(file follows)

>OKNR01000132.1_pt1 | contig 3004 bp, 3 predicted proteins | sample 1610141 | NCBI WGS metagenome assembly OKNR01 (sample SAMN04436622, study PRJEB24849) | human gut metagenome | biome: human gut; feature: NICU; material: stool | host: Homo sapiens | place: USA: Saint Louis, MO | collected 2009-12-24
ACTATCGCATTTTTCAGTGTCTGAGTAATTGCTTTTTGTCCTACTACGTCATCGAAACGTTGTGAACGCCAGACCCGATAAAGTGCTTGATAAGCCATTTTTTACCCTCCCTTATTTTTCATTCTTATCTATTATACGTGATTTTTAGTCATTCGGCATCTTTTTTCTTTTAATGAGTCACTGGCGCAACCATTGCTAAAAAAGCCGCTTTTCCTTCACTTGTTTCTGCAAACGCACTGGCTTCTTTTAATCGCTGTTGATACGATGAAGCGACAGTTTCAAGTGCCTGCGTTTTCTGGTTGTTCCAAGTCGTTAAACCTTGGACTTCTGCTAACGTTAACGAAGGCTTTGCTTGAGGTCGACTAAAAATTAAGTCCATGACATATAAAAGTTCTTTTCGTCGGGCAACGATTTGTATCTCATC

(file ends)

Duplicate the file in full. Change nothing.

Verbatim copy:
>OKNR01000132.1_pt1 | contig 3004 bp, 3 predicted proteins | sample 1610141 | NCBI WGS metagenome assembly OKNR01 (sample SAMN04436622, study PRJEB24849) | human gut metagenome | biome: human gut; feature: NICU; material: stool | host: Homo sapiens | place: USA: Saint Louis, MO | collected 2009-12-24
ACTATCGCATTTTTCAGTGTCTGAGTAATTGCTTTTTGTCCTACTACGTCATCGAAACGTTGTGAACGCCAGACCCGATAAAGTGCTTGATAAGCCATTTTTTACCCTCCCTTATTTTTCATTCTTATCTATTATACGTGATTTTTAGTCATTCGGCATCTTTTTTCTTTTAATGAGTCACTGGCGCAACCATTGCTAAAAAAGCCGCTTTTCCTTCACTTGTTTCTGCAAACGCACTGGCTTCTTTTAATCGCTGTTGATACGATGAAGCGACAGTTTCAAGTGCCTGCGTTTTCTGGTTGTTCCAAGTCGTTAAACCTTGGACTTCTGCTAACGTTAACGAAGGCTTTGCTTGAGGTCGACTAAAAATTAAGTCCATGACATATAAAAGTTCTTTTCGTCGGGCAACGATTTGTATCTCATC